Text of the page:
The interdisciplinary science of T-cell recognition.

Advances in immunology

PubMedID: 23886063

Huppa JB, Davis MM. The interdisciplinary science of T-cell recognition. Adv Immunol. 2013;1191-50.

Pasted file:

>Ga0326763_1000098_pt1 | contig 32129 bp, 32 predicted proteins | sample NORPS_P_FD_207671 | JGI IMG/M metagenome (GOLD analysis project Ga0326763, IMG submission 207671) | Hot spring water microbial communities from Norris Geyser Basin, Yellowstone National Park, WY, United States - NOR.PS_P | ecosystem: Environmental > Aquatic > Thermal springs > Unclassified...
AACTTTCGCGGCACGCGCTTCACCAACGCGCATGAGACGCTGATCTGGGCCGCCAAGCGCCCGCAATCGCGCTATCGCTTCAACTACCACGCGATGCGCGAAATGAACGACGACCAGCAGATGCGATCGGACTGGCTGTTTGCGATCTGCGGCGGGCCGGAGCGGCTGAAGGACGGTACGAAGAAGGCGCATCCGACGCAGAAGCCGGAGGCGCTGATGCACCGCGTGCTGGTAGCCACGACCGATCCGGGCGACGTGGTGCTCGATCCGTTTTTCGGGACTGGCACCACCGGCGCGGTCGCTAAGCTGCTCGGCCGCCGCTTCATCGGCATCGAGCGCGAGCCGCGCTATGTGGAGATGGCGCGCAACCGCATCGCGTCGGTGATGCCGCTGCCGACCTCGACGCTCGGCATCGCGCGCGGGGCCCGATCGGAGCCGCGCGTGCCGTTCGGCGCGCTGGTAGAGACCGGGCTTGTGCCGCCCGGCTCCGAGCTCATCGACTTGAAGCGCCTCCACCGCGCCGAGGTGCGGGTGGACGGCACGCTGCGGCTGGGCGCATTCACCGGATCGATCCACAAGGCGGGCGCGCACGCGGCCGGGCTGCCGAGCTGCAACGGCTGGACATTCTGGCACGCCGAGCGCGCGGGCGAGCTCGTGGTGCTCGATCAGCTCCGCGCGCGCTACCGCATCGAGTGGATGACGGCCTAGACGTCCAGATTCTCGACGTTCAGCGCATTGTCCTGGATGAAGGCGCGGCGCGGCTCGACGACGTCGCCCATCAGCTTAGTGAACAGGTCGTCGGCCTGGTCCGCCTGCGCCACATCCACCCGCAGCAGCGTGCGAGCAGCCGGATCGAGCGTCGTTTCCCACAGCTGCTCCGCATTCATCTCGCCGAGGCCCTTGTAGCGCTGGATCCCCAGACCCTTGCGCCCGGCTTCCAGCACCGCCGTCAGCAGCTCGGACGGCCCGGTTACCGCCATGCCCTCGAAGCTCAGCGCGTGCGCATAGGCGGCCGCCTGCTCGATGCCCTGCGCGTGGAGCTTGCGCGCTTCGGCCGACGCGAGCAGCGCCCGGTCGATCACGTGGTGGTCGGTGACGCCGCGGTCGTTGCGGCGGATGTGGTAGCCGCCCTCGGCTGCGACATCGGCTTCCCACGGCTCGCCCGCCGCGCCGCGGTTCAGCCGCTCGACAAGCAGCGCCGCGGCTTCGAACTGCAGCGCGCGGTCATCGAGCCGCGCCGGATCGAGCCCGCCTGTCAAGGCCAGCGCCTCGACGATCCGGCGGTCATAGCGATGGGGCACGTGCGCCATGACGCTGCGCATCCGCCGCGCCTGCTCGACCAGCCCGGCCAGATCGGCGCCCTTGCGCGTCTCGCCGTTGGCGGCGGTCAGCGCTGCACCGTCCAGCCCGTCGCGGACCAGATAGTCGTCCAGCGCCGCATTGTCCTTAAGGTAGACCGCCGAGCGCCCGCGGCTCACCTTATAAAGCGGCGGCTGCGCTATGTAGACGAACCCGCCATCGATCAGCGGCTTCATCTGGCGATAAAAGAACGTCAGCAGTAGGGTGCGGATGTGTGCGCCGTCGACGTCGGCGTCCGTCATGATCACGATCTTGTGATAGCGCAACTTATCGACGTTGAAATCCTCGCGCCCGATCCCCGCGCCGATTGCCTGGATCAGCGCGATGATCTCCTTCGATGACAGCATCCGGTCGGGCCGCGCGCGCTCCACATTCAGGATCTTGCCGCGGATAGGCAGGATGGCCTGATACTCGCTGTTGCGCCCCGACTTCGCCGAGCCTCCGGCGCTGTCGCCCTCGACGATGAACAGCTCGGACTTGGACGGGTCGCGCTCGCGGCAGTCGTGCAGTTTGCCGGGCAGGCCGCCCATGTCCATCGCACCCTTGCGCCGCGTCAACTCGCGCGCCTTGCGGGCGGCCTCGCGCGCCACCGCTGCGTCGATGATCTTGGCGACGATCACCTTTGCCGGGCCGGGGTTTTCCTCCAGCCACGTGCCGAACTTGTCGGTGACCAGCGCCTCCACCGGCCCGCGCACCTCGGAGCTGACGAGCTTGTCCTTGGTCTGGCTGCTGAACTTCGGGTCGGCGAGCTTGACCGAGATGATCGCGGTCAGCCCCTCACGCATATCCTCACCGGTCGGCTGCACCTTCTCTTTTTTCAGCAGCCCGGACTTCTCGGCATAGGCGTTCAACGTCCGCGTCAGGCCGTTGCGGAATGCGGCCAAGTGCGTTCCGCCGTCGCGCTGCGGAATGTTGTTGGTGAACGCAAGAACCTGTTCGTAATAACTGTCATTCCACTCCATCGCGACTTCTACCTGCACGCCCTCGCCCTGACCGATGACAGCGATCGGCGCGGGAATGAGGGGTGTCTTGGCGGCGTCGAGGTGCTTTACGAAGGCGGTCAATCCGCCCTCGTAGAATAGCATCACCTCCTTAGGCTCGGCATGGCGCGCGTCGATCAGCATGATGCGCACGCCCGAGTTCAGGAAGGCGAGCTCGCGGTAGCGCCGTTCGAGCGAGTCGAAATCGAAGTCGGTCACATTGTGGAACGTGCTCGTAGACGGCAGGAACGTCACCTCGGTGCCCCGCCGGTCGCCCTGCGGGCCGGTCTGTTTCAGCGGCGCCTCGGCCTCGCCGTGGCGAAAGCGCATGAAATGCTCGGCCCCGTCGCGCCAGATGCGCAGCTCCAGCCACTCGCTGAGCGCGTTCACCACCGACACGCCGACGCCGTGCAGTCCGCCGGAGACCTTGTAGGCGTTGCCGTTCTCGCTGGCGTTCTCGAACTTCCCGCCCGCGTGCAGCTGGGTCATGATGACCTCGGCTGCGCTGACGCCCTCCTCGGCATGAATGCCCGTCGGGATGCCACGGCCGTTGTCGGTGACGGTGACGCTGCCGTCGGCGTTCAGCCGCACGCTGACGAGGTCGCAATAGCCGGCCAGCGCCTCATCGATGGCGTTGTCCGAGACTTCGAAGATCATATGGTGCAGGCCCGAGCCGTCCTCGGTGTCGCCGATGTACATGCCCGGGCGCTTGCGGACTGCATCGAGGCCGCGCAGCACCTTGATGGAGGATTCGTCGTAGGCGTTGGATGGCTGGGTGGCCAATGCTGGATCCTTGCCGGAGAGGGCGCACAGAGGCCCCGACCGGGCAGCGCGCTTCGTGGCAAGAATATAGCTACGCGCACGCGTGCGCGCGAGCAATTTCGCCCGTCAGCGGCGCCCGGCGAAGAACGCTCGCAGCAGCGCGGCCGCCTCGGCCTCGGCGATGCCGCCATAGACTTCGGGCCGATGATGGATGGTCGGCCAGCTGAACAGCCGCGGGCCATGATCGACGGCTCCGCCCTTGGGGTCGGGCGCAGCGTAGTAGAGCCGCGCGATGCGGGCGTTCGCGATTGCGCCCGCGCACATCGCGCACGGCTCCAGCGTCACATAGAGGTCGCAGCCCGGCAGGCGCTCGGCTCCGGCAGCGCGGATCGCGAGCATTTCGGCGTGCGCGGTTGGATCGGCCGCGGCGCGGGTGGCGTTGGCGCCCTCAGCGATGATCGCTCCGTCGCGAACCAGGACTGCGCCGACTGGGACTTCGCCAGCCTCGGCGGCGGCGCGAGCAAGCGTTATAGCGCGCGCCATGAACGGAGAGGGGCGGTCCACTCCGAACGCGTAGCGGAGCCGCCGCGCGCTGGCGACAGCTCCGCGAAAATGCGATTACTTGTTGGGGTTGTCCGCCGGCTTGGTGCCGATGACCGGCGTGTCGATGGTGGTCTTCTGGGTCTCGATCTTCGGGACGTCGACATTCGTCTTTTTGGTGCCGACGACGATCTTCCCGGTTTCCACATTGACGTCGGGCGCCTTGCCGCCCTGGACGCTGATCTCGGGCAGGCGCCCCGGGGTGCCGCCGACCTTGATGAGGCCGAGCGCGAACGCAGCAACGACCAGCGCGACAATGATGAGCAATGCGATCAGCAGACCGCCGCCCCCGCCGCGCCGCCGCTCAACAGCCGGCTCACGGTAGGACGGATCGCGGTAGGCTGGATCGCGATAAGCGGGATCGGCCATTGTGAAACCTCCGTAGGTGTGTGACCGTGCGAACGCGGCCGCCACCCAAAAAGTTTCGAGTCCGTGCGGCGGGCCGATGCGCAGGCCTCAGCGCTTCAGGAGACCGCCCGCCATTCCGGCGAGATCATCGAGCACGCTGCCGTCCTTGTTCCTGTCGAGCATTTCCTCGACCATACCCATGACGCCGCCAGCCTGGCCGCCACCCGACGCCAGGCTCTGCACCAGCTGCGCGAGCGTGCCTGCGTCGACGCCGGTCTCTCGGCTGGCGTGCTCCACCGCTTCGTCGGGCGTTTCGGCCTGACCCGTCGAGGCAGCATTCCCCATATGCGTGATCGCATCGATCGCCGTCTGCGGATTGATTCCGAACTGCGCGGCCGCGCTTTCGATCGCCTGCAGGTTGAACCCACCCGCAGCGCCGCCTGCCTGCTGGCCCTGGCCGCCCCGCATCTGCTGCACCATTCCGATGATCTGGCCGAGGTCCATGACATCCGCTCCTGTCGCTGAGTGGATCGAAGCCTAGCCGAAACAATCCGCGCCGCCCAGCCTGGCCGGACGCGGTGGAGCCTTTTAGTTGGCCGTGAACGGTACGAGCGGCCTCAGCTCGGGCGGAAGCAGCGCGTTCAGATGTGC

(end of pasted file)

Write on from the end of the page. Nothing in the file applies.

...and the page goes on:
The recognition of peptide/MHC antigens by T-cells has continued to challenge the imagination of immunologists, biochemists, and cell biologists alike. This is at least in part because T-cell recognition connects a diversity of issues and transcends many scientific disciplines. A fundamental unsolved issue is how T-cells manage to detect even a single molecule of an agonist pMHC complex, which is vastly outnumbered by endogenous pMHCs, many of which involve the same MHC molecule. They do so although TCRs are cross-reactive and typically low in affinity when measured in isolation. Importantly, T-cell antigen recognition takes place within the contact zone between a T-cell and the antigen-presenting cell, termed the immunological synapse. This bimembrane structure sets the stage for the antigen-binding events and all subsequent molecular recognition events. There is increasing evidence that the molecular dynamics of receptor-ligand interactions are not only dependent on the intrinsic properties of the binding partners but also become transformed by cell biological parameters such as the geometrical constraints within the immune synapse, mechanical forces, and local molecular crowding. To appreciate the complete picture, we think a multidisciplinary approach is imperative, which includes genetics, biochemistry, and structure determination and also biophysical analyses and the latest molecular imaging techniques. Here, we review earlier pioneering work and also recent developments in the fascinating and interdisciplinary science of T-cell antigen recognition. In many ways, this work may present a useful "roadmap" for work in other systems of cell-cell recognition, which underlie many fundamental biological phenomenons of interest.